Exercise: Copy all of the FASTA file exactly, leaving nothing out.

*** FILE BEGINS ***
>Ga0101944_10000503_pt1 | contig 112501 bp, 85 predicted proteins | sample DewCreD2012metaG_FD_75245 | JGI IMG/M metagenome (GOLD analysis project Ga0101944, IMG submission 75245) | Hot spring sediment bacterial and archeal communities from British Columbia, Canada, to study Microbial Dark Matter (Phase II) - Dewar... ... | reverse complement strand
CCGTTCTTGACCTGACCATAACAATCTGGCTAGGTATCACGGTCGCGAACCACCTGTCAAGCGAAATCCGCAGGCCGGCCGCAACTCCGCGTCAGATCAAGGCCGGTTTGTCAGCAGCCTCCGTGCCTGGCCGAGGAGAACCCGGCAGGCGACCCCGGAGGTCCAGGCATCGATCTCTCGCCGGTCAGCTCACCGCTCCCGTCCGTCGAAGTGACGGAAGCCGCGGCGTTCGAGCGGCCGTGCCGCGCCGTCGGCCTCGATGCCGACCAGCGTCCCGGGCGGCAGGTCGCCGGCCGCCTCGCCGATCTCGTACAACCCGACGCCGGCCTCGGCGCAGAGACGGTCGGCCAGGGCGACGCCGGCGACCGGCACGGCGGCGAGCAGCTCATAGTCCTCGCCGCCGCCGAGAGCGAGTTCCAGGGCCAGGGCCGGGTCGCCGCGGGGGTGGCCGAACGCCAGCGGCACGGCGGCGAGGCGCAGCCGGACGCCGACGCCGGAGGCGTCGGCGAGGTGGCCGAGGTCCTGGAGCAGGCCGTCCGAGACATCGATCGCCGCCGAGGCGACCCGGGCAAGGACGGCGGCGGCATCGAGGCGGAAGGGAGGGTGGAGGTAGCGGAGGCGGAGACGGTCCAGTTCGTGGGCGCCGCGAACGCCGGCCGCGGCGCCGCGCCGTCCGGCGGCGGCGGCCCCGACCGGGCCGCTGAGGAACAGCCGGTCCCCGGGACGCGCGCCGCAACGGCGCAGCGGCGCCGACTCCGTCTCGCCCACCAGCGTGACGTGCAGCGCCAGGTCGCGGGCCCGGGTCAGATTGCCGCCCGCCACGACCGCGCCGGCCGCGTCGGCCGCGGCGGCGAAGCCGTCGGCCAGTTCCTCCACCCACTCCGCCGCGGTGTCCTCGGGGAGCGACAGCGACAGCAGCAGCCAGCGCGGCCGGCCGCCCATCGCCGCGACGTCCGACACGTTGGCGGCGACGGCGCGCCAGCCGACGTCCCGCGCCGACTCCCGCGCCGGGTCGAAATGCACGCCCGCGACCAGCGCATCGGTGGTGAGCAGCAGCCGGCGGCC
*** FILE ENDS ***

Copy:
>Ga0101944_10000503_pt1 | contig 112501 bp, 85 predicted proteins | sample DewCreD2012metaG_FD_75245 | JGI IMG/M metagenome (GOLD analysis project Ga0101944, IMG submission 75245) | Hot spring sediment bacterial and archeal communities from British Columbia, Canada, to study Microbial Dark Matter (Phase II) - Dewar... ... | reverse complement strand
CCGTTCTTGACCTGACCATAACAATCTGGCTAGGTATCACGGTCGCGAACCACCTGTCAAGCGAAATCCGCAGGCCGGCCGCAACTCCGCGTCAGATCAAGGCCGGTTTGTCAGCAGCCTCCGTGCCTGGCCGAGGAGAACCCGGCAGGCGACCCCGGAGGTCCAGGCATCGATCTCTCGCCGGTCAGCTCACCGCTCCCGTCCGTCGAAGTGACGGAAGCCGCGGCGTTCGAGCGGCCGTGCCGCGCCGTCGGCCTCGATGCCGACCAGCGTCCCGGGCGGCAGGTCGCCGGCCGCCTCGCCGATCTCGTACAACCCGACGCCGGCCTCGGCGCAGAGACGGTCGGCCAGGGCGACGCCGGCGACCGGCACGGCGGCGAGCAGCTCATAGTCCTCGCCGCCGCCGAGAGCGAGTTCCAGGGCCAGGGCCGGGTCGCCGCGGGGGTGGCCGAACGCCAGCGGCACGGCGGCGAGGCGCAGCCGGACGCCGACGCCGGAGGCGTCGGCGAGGTGGCCGAGGTCCTGGAGCAGGCCGTCCGAGACATCGATCGCCGCCGAGGCGACCCGGGCAAGGACGGCGGCGGCATCGAGGCGGAAGGGAGGGTGGAGGTAGCGGAGGCGGAGACGGTCCAGTTCGTGGGCGCCGCGAACGCCGGCCGCGGCGCCGCGCCGTCCGGCGGCGGCGGCCCCGACCGGGCCGCTGAGGAACAGCCGGTCCCCGGGACGCGCGCCGCAACGGCGCAGCGGCGCCGACTCCGTCTCGCCCACCAGCGTGACGTGCAGCGCCAGGTCGCGGGCCCGGGTCAGATTGCCGCCCGCCACGACCGCGCCGGCCGCGTCGGCCGCGGCGGCGAAGCCGTCGGCCAGTTCCTCCACCCACTCCGCCGCGGTGTCCTCGGGGAGCGACAGCGACAGCAGCAGCCAGCGCGGCCGGCCGCCCATCGCCGCGACGTCCGACACGTTGGCGGCGACGGCGCGCCAGCCGACGTCCCGCGCCGACTCCCGCGCCGGGTCGAAATGCACGCCCGCGACCAGCGCATCGGTGGTGAGCAGCAGCCGGCGGCC